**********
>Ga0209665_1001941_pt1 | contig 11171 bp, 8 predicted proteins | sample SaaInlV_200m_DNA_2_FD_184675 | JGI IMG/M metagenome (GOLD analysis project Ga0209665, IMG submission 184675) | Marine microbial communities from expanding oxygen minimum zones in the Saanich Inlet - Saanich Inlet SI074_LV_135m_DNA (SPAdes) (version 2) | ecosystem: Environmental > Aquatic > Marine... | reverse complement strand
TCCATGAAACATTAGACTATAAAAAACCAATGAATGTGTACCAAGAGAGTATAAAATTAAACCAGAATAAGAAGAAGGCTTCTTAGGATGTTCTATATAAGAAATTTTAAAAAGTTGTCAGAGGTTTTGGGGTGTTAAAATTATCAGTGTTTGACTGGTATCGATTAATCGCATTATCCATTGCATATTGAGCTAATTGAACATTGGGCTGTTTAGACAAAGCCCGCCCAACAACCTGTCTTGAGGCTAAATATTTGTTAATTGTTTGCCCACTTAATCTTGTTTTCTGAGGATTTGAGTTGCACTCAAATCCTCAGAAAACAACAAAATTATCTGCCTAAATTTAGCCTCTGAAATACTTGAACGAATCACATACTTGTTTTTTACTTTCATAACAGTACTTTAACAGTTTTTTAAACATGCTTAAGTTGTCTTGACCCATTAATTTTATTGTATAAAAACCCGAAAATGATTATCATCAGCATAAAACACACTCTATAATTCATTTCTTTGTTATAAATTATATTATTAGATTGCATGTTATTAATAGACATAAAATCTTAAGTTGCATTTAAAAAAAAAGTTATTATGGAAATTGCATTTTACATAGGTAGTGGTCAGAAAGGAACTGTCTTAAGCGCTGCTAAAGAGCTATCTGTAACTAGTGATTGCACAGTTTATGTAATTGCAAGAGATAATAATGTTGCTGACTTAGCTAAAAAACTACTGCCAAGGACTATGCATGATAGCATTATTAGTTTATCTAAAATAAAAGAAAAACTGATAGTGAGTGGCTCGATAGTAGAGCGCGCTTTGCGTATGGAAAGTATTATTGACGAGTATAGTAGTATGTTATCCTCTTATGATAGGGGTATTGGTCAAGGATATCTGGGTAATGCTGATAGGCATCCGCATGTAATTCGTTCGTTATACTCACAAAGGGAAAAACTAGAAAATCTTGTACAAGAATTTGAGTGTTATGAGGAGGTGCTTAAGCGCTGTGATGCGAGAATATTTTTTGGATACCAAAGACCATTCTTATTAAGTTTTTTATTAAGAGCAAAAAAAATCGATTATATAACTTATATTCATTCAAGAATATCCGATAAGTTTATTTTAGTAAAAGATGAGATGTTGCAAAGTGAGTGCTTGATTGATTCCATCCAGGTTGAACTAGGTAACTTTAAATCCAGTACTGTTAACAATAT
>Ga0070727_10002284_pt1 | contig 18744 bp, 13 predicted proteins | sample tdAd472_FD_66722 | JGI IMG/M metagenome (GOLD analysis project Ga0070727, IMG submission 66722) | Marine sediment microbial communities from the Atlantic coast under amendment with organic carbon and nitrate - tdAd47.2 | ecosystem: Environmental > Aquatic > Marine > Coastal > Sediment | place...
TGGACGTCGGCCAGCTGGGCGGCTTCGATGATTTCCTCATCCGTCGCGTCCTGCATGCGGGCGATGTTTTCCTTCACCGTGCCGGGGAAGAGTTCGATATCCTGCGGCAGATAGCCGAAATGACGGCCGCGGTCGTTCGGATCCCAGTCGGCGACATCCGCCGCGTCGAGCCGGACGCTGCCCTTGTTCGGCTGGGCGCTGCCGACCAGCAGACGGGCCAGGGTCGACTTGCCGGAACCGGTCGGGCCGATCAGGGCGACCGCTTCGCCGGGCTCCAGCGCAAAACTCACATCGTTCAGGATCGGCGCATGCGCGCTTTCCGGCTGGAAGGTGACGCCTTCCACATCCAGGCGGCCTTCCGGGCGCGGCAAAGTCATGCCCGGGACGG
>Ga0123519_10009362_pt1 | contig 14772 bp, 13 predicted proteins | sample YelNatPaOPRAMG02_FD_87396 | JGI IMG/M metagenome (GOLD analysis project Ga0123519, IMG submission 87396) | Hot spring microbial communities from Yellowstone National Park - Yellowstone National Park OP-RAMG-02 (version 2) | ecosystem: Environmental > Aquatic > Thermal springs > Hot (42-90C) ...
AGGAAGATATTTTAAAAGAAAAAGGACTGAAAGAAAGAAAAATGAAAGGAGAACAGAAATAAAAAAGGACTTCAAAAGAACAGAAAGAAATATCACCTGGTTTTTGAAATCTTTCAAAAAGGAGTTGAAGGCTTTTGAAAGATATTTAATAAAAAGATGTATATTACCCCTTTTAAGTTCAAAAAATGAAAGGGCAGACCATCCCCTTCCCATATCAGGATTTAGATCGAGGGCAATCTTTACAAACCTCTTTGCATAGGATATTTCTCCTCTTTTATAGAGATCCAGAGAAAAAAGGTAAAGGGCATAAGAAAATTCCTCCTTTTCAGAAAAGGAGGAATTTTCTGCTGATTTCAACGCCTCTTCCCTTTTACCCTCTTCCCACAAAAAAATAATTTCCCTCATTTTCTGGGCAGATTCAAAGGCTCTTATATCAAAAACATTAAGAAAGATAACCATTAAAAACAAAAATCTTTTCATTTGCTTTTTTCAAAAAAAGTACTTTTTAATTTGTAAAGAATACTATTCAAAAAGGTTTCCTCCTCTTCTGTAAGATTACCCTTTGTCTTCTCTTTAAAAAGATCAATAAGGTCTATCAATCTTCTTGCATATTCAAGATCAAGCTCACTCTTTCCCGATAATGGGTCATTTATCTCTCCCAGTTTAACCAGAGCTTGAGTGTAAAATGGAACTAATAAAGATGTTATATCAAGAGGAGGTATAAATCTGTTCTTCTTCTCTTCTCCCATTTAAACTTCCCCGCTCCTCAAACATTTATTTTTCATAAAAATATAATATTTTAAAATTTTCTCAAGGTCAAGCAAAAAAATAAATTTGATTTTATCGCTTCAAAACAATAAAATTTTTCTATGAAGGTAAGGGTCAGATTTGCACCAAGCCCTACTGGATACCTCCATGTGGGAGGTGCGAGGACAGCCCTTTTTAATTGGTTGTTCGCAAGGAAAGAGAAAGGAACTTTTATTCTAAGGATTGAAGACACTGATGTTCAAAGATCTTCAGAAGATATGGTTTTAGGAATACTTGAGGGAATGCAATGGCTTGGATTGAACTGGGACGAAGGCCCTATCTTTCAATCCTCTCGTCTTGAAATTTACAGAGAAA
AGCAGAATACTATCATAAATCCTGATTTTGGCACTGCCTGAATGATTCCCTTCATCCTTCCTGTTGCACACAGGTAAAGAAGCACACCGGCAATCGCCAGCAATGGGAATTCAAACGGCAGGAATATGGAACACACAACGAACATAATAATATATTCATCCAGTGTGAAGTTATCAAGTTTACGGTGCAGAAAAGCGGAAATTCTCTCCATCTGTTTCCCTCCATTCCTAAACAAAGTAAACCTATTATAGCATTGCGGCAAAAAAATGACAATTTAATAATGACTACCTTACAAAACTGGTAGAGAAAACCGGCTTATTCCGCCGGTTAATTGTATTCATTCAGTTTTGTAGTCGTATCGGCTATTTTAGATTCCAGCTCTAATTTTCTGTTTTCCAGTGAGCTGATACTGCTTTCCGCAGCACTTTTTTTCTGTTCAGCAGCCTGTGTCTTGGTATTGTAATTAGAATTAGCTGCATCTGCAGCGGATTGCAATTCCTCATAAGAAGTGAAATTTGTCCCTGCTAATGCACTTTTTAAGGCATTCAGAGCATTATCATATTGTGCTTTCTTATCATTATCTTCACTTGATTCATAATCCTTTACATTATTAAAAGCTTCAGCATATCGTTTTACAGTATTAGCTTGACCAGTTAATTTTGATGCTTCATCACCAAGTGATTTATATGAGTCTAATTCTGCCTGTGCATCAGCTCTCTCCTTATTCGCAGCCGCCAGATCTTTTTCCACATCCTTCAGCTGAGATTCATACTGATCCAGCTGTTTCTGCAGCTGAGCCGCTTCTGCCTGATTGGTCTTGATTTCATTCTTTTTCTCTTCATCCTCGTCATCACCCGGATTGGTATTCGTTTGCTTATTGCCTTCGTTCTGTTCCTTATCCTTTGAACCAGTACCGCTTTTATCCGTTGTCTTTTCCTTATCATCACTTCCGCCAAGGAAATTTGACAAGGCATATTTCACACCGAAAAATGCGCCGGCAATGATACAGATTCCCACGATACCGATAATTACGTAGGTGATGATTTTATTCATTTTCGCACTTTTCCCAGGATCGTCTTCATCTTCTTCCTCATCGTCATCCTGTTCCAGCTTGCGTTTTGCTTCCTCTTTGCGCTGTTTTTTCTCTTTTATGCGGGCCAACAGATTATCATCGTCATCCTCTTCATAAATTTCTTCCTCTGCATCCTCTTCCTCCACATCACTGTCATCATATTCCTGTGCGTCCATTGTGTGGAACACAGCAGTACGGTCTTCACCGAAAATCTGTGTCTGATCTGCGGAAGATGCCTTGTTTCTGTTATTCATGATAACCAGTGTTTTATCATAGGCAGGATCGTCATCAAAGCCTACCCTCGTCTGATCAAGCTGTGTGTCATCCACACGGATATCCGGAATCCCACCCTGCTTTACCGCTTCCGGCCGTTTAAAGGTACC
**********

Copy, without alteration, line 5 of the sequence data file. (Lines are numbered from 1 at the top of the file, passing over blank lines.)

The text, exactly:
>Ga0123519_10009362_pt1 | contig 14772 bp, 13 predicted proteins | sample YelNatPaOPRAMG02_FD_87396 | JGI IMG/M metagenome (GOLD analysis project Ga0123519, IMG submission 87396) | Hot spring microbial communities from Yellowstone National Park - Yellowstone National Park OP-RAMG-02 (version 2) | ecosystem: Environmental > Aquatic > Thermal springs > Hot (42-90C) ...